Herman would leave Butcher Holler in the summer to work, and return in the winter to drive Patsy to school.  Patsy’s family lived one hollow over, and her daddy worked in the coal mines also.  When Patsy graduated from high school Herman married her.  They spent their honeymoon night at Butcher Hollow, and the next day they moved to Indiana.

Melvin Webb, stopped working in the coal mines in the middle 40’s due to health reasons.  He didn’t have a medical condition affiliated with coal mining, he had high blood pressure and a hole in his heart.  Consolidation Coal Company wouldn’t let him work anymore.  If Melvin died while in the mine, the company would have to pay the family $1,000.  They didn’t want to have to pay, so they let him go. From 1948 through 1955 the family did what they could to survive, and in 1955 they moved to Wabash, Indiana.  Melvin died in 1959.

While in Indiana, Herman had his own band and played all over Indiana for 12 years.  This is when Brenda Gail (Crystal Gayle) started to sing.

At this time, a family drove up and wanted a tour.  Herman got up, gave them a nice long tour, I took a couple of pictures for them and they left.  Herman and I settled on the sofa in the front room of the house and continued our conversation.

I asked him, “Who slept in this room?” Herman said, “It was for anyone that needed a place to sleep.  Momma and Daddy’s room was right there and us kids slept upstairs.”  “One time my teacher came and stayed for a bit and I brown-nosed him. I brown-nosed him” Herman said with a big laugh.

This swing is the original swing that was on the porch. It now hangs in the parents room.

In 1975, Herman, Patsy and their children moved back to Butcher Holler.  Herman bought the old “Company Store” where his daddy bought the family’s food, and they moved in above it.  He said it was haunted.  He heard doors close, pop bottles roll across the room and furniture move. One night, Herman heard glass breaking on the floor.  “I jumped out of bed, grabbed my pistol and went downstairs.  There was no one there, but all our dishes were out of the cabinet and broken on the floor.”  Herman hired “Ghost Hunters”  to check out the place.  By 4:00 a.m. they left.  There were ghosts there and they didn’t want to stay any longer.  Herman moved his family soon after that.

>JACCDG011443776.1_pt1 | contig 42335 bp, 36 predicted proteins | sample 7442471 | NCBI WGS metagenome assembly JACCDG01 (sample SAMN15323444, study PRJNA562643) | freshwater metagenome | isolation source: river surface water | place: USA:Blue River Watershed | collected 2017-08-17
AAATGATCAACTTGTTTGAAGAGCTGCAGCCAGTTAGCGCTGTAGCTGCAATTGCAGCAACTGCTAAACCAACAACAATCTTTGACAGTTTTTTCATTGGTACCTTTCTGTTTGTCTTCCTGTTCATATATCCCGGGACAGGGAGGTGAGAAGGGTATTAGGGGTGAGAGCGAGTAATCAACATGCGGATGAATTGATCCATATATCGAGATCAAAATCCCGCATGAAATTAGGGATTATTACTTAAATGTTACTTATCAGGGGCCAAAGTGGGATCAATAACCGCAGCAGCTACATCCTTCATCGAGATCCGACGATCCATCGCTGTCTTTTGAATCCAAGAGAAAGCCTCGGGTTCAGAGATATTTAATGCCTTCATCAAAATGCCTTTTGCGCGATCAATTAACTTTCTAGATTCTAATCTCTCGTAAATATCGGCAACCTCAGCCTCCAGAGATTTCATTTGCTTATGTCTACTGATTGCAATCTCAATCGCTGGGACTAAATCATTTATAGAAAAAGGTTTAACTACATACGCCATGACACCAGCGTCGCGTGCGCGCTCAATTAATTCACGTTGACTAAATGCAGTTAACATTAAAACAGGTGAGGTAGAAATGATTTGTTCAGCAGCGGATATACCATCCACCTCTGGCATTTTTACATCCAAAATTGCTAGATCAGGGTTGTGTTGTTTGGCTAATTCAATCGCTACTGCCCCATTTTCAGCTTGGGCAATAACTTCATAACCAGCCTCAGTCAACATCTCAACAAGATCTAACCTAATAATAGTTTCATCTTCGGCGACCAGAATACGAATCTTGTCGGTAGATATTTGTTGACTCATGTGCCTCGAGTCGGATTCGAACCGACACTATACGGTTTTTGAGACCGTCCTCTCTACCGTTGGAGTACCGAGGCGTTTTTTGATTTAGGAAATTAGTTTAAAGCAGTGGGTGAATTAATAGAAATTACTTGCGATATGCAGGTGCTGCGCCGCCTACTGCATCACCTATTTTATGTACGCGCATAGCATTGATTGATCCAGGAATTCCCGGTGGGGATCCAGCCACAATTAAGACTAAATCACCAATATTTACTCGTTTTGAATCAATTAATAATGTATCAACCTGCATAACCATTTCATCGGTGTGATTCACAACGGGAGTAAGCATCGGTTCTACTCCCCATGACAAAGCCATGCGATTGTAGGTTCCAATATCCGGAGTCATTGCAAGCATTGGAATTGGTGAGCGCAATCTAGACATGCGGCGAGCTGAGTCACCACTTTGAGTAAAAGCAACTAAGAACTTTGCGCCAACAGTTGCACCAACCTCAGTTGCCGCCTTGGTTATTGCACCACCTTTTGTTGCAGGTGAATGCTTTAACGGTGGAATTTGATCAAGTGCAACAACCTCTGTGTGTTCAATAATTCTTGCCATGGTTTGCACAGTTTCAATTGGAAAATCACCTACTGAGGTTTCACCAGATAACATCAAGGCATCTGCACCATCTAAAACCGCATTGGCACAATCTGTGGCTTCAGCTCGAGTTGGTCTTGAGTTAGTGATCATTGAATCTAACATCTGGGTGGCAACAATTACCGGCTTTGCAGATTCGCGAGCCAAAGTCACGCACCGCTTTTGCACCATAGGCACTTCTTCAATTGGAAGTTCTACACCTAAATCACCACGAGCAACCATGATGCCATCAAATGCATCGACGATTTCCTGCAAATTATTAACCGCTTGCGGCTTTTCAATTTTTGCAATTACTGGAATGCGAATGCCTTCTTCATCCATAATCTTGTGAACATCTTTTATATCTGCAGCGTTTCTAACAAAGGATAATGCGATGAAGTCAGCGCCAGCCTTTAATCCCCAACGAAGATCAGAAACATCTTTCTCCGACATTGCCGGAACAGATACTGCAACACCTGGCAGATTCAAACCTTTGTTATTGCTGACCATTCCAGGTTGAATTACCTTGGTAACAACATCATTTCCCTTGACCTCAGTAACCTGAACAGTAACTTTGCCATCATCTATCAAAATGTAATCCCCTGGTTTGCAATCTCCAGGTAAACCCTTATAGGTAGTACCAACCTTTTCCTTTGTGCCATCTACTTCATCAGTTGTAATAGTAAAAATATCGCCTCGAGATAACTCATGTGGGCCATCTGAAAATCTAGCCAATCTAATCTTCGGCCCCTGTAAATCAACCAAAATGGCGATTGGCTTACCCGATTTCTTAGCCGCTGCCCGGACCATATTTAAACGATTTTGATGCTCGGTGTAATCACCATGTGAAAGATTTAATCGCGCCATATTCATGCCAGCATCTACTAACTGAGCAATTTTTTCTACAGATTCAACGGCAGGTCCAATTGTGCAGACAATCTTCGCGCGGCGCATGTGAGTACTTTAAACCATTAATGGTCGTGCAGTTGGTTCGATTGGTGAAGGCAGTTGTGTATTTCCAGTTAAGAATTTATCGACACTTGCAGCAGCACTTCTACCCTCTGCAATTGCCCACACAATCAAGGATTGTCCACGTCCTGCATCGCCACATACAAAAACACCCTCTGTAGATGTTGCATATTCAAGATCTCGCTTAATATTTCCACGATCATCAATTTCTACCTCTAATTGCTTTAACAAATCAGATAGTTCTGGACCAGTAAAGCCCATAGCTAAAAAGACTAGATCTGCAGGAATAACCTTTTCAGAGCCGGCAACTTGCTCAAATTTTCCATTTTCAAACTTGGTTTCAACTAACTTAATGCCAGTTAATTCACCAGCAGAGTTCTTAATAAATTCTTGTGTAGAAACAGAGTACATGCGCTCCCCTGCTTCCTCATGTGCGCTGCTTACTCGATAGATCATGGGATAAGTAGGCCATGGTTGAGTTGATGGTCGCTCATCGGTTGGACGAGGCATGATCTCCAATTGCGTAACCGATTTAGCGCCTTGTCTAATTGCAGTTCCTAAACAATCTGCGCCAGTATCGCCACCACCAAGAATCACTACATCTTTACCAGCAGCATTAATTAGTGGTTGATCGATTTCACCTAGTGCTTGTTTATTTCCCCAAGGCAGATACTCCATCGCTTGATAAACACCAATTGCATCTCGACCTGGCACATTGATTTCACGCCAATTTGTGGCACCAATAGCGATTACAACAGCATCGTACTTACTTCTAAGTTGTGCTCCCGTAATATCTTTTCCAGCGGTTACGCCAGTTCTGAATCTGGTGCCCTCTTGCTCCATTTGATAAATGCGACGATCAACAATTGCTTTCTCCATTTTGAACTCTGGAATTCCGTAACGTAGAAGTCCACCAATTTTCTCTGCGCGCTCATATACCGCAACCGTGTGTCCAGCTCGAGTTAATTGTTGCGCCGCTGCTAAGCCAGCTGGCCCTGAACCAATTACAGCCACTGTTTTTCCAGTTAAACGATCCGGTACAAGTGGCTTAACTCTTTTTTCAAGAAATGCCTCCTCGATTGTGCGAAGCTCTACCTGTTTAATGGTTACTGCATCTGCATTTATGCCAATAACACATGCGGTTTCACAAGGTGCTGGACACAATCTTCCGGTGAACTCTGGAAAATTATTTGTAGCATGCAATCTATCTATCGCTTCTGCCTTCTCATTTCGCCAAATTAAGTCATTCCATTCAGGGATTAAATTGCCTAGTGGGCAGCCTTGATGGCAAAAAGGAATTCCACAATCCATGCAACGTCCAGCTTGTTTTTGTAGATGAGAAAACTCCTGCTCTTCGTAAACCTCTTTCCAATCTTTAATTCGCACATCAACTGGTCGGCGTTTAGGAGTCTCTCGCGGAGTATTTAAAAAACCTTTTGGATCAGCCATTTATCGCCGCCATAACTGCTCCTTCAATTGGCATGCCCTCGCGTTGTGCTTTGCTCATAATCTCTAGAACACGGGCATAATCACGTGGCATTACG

I asked Herman why he moved above the store and not back to his childhood home. Herman said, “One of my cousins was living here and the house was in bad shape.  In 1986 I started to restore it.”  The porch was supported by rocks.  Stacked up rocks.  He removed the rocks and put up posts, added electricity, and then, opened it to the public.

Herman is very proud of his family, and he should be.  The movie “Coal Miner’s Daughter” portrays a very poor family that didn’t have a lot.  Herman said they had everything they needed and then some. “We didn’t know any better” he told me.  For a mere $5.00 Herman will give you a tour of the home he grew up in with his famous sisters and brothers and will even share some family pictures.

I needed to get back on the road, and Herman needed to finish cutting the grass.  I thanked him for his generous time and he told me to come back when I could.  I already miss his sparkling eyes and infectious laugh.

Herman standing next to a picture of his beloved Patsy.

I will tell you now, Herman’s eyes sparkled like nothing you have ever seen when he spoke of his wife.  Patsy died in February of 2006 from Lou Gehrig’s disease, and he took care of her the last five years of her life.  I can’t imagine what it is like to have loved someone from the age of 8 onto your own dying day.  This is something very few of us will ever experience, but all of us want.

Out of small towns come mighty big things.